Are you an experienced trial attorney? Do you plan to carry a caseload and try your own cases as the prosecutor?
There’s a perception that the law doesn’t apply equally to all in Johnson County, and the way Cooper’s removal was handled, from a delayed arrest to the sentencing, could be considered an example of that. What do you have to say about that?
I think my record speaks for itself. No one with political or economic advantage escaped justice when I was prosecutor.
Under what scenarios would you seek a special prosecutor to handle cases? How would you be involved in that process?
When there is any perception that I couldn’t or wouldn’t be fair and impartial in evaluating the merits of a case.
Should a special prosecutor be sought any time local law enforcement personnel are accused of a crime?
Not necessarily. The people need to have confidence that their elected prosecutor is enforcing the law in their county.
Should the public be informed of the details of the crimes that are committed in the county? What level of transparency would you guarantee?
There are times during the process of an investigation or in preparation for trial when too much information could impede a prosecutor’s ability to investigate and prosecute. Other than that, there’s no reason any of it should be hidden from the public.
How do you view the local drug problem? Are the drug roundups solving it?
Local law enforcement’s drug enforcement efforts are effective and efficient. There needs to be more effort in the prosecutor’s office to concentrate on punishing high-level dealers and getting treatment for people who have become addicted through no fault of their own, or through some fault of their own. I’m very much in favor of treatment for addicted persons. We’ve made a lot of strides in the last couple of years. We have two drug courts. Johnson County Superior Court 2 has a program called reentry court, which when I was judge, I used to send the people who were in my charge to. Judge Peter Nugent has done a remarkable job keeping people motivated in recovery, and has a fantastic success rate for getting people out of the downward spiral of drug addiction. I have stacks of letters that people wrote to me, as judge, thanking me for giving them a chance to go through the program and turn their lives around. Simply throwing them in prison and keeping them in prison would have kept them from becoming productive citizens.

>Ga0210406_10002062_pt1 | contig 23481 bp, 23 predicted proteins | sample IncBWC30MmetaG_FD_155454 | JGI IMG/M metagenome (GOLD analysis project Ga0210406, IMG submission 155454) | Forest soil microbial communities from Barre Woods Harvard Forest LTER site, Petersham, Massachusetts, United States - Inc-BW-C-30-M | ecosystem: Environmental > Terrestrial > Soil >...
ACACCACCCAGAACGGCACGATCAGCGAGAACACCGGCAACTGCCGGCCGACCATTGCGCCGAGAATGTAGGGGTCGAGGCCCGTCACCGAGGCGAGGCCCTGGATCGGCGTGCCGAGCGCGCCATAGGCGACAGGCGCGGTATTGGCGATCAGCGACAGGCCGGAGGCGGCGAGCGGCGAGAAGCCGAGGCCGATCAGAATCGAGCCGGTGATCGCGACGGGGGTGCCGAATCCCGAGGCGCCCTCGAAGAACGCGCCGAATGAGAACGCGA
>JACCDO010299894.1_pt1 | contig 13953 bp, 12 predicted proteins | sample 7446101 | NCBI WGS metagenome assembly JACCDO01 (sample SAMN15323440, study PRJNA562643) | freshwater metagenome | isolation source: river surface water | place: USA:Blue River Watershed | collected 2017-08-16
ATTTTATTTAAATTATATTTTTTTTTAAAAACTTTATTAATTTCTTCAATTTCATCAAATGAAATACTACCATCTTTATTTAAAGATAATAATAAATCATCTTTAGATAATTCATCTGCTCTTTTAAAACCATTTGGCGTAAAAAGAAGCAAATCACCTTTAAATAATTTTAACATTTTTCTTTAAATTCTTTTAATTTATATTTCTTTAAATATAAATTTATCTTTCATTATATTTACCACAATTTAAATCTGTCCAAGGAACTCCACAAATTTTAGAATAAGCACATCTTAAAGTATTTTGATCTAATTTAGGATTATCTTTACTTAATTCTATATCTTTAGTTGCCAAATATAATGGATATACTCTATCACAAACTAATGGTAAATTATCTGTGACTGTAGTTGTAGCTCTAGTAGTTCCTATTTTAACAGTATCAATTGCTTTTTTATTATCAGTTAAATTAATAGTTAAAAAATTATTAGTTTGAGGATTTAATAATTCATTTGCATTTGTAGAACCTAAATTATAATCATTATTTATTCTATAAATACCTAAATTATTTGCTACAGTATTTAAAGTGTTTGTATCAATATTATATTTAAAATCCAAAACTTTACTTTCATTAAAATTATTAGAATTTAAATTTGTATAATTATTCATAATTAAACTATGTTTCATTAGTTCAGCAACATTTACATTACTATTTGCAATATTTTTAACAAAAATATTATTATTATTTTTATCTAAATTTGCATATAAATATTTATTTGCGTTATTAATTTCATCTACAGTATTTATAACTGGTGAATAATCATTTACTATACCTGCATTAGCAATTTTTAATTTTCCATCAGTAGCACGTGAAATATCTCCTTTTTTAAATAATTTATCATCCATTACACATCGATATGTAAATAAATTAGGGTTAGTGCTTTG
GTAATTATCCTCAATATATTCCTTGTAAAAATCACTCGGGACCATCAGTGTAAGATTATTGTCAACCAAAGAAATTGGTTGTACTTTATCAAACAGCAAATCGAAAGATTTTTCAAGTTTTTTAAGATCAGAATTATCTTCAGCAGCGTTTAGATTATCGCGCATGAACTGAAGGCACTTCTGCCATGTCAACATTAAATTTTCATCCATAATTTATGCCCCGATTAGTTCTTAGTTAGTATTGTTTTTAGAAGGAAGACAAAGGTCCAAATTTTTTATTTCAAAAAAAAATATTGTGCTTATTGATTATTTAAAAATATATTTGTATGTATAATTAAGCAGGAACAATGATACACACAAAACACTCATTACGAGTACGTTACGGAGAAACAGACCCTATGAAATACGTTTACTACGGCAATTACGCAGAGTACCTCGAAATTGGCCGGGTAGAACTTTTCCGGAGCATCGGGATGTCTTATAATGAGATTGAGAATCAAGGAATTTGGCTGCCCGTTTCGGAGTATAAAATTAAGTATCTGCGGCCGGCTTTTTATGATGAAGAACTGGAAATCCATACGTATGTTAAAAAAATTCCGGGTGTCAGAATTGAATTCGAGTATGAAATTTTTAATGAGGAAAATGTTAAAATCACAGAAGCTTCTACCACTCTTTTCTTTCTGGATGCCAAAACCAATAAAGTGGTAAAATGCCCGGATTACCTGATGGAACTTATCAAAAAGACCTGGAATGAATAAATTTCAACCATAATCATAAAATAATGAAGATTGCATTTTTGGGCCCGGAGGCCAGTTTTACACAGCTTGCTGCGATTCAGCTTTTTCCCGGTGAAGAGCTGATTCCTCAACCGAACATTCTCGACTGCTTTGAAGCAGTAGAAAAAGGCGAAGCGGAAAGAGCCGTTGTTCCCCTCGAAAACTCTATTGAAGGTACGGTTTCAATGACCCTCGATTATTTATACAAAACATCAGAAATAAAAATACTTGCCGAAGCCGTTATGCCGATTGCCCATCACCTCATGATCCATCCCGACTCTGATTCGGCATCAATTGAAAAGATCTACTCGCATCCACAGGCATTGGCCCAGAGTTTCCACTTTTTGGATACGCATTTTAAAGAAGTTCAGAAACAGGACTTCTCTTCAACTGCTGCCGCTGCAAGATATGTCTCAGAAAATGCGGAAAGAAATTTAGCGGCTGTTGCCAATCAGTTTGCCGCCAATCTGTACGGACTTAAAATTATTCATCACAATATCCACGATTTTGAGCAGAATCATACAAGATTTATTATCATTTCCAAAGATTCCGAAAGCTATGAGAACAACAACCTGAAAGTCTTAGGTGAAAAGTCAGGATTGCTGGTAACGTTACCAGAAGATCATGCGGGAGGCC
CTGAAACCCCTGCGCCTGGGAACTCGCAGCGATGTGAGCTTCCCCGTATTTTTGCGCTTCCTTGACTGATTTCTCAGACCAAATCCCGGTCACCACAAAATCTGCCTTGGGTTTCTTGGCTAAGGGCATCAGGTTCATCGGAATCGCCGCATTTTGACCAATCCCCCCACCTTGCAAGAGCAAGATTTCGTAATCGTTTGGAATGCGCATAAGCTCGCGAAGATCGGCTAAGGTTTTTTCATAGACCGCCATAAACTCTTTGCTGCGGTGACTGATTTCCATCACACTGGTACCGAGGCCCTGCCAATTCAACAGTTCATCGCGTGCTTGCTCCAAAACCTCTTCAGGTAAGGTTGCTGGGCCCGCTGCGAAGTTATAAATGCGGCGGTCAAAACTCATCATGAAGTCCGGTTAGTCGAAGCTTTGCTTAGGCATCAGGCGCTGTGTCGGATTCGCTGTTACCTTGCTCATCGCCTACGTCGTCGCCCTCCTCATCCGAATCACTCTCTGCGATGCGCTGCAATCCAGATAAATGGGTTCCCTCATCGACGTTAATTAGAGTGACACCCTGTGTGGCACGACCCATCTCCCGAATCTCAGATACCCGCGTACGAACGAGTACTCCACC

Now, the prosecutor’s office is also partnering with agencies on sex trafficking roundups. Do you plan to continue that effort? Why or why not?
Absolutely. I agree with our former Secretary of State Condoleeza Rice who said, “Defeating human trafficking is a great moral calling of our time.”
You chose to leave your position as prosecutor mid-term for something different, and you have now done the same thing a second time. You also threw your hat in the ring fairly late. What would you say to the people who suggest uncertainty or non-commitment from you?